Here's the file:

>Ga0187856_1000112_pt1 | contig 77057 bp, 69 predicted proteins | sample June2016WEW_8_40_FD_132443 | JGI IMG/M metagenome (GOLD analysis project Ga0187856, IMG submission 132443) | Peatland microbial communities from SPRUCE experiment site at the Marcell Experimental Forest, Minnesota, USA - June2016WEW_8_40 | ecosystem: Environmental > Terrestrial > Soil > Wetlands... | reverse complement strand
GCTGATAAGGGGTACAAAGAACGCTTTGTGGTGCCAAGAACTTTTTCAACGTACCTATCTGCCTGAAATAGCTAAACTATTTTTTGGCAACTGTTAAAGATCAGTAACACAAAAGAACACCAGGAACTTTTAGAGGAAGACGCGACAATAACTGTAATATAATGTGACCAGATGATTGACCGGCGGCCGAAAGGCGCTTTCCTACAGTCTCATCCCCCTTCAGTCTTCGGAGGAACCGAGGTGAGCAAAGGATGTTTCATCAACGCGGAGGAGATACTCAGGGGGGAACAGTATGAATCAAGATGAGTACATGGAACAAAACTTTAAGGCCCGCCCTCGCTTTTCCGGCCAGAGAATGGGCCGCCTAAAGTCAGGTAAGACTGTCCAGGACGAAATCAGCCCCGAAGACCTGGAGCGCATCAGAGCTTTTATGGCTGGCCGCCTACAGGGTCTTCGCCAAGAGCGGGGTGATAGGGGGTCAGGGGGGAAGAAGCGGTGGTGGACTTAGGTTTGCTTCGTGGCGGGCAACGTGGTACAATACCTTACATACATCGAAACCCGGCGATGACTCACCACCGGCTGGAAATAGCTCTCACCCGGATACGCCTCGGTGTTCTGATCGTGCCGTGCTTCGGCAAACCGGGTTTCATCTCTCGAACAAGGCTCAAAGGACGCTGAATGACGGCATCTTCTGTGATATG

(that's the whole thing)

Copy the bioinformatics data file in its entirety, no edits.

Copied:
>Ga0187856_1000112_pt1 | contig 77057 bp, 69 predicted proteins | sample June2016WEW_8_40_FD_132443 | JGI IMG/M metagenome (GOLD analysis project Ga0187856, IMG submission 132443) | Peatland microbial communities from SPRUCE experiment site at the Marcell Experimental Forest, Minnesota, USA - June2016WEW_8_40 | ecosystem: Environmental > Terrestrial > Soil > Wetlands... | reverse complement strand
GCTGATAAGGGGTACAAAGAACGCTTTGTGGTGCCAAGAACTTTTTCAACGTACCTATCTGCCTGAAATAGCTAAACTATTTTTTGGCAACTGTTAAAGATCAGTAACACAAAAGAACACCAGGAACTTTTAGAGGAAGACGCGACAATAACTGTAATATAATGTGACCAGATGATTGACCGGCGGCCGAAAGGCGCTTTCCTACAGTCTCATCCCCCTTCAGTCTTCGGAGGAACCGAGGTGAGCAAAGGATGTTTCATCAACGCGGAGGAGATACTCAGGGGGGAACAGTATGAATCAAGATGAGTACATGGAACAAAACTTTAAGGCCCGCCCTCGCTTTTCCGGCCAGAGAATGGGCCGCCTAAAGTCAGGTAAGACTGTCCAGGACGAAATCAGCCCCGAAGACCTGGAGCGCATCAGAGCTTTTATGGCTGGCCGCCTACAGGGTCTTCGCCAAGAGCGGGGTGATAGGGGGTCAGGGGGGAAGAAGCGGTGGTGGACTTAGGTTTGCTTCGTGGCGGGCAACGTGGTACAATACCTTACATACATCGAAACCCGGCGATGACTCACCACCGGCTGGAAATAGCTCTCACCCGGATACGCCTCGGTGTTCTGATCGTGCCGTGCTTCGGCAAACCGGGTTTCATCTCTCGAACAAGGCTCAAAGGACGCTGAATGACGGCATCTTCTGTGATATG